Estimation of contact patterns

The number of daily contacts (including physical and conversational contacts) was compared between the post-lockdown period and the outbreak period for each location using a weighted negative binomial regression, where the weight refers to the day type of contact diary (i.e., weekdays or weekends) (9). The same comparison was performed among four cities for the outbreak period and the post-lockdown period, respectively.

We defined 16 age groups (0 to 4 years, 5 to 9 years, 10 to 14 years, 15 to 19 years, 20 to 24 years, 25 to 29 years, 30 to 34 years, 35 to 39 years, 40 to 44 years, 45 to 49 years, 50 to 54 years, 55 to 59 years, 60 to 64 years, 65 to 69 years, 70 to 74 years, and 75 years and over) to build age-specific contact matrices. Contact matrices representing mixing patterns during a baseline pre-pandemic day (referred to as “baseline period contact matrix”), during the COVID-19 outbreak (referred to as “outbreak contact matrix”), and during the period of relaxation of interventions (referred to as “post-lockdown contact matrix”) were estimated for the four cities. Because of the sample size, for baseline and outbreak contact matrices in Wuhan, we used 14 age groups (last age group being 65+ years). To account for the uncertainty of the contact matrices and sample representativeness of contact matrix, we performed bootstrap sampling with replacement of survey participants weighted by the age distribution of the actual population in each location. For the post-lockdown period, we adjusted for weekdays and weekends (weight of 2/7 for diaries referring to Saturdays/Sundays, weight of 5/7 for diaries referring to Monday to Friday) (9).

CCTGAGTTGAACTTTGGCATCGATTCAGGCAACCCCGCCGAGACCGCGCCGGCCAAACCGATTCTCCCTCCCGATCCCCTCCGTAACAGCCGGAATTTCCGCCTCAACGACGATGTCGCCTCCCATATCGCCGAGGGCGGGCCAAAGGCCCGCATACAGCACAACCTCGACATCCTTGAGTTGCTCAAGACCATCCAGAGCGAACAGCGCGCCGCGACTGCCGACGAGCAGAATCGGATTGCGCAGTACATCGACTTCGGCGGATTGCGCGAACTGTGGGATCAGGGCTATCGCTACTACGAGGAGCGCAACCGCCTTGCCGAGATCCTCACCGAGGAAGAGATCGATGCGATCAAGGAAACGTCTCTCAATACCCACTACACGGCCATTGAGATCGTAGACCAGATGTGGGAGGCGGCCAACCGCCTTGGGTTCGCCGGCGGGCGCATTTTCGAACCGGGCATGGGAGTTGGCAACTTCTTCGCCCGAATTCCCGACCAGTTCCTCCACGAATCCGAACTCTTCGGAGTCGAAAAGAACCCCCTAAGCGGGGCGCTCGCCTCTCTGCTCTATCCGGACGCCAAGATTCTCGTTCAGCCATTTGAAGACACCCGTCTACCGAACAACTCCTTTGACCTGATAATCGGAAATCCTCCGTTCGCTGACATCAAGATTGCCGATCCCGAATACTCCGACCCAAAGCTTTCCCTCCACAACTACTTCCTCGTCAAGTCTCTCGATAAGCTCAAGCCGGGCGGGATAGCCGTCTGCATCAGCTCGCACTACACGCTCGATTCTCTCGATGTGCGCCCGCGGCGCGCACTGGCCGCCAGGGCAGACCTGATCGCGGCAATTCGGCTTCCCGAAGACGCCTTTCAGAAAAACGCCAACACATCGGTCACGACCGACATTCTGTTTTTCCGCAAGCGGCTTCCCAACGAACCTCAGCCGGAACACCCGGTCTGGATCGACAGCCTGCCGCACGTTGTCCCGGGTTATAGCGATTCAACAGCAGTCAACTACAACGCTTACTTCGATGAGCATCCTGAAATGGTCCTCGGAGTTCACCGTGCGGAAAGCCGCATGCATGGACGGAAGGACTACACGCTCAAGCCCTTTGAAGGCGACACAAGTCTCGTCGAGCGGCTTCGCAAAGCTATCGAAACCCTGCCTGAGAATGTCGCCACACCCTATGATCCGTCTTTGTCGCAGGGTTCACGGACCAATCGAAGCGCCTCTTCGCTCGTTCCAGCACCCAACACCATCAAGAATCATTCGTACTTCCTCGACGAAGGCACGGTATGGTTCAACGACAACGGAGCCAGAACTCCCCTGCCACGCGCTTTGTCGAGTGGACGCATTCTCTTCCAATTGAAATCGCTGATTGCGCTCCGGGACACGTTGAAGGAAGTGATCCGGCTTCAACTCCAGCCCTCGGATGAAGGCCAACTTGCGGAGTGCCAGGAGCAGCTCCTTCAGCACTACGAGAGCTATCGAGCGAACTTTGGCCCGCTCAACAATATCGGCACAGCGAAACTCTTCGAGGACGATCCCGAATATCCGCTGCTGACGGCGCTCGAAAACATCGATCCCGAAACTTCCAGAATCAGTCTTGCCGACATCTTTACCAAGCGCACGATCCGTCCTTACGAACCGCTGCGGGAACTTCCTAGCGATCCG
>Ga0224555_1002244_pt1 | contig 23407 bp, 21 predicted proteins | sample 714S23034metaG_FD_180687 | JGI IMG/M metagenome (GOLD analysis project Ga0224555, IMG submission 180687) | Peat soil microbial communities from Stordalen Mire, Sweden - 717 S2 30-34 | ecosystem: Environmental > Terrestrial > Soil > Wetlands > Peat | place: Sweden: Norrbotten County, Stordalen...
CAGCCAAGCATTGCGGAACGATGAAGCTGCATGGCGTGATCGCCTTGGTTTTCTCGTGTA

SARS-CoV-2 natural history and transmission

To explore how our empirical data can inform how to relax COVID-19 control strategies, we performed a modeling exercise. A key parameter regulating the dynamics of an epidemic is the basic reproduction number (R0), which corresponds to the average number of secondary cases generated by an index case in a fully susceptible population. We estimated the impact of relaxing interventions on R0, relying on the empirically estimated mixing patterns. We also considered age-specific estimates of susceptibility to infection presented in (9) and no differential infectiousness by age (40). We also consider scenarios where all age groups are equally susceptible by age and where children are twice less infectious than adults (section S6.1). The mean time interval between two consecutive generations of cases was set to be 5.1 days, aligning with the mean of the serial interval reported by Zhang et al. (41). Last, we used the next-generation matrix approach to quantify estimate R0 (section S5) (42).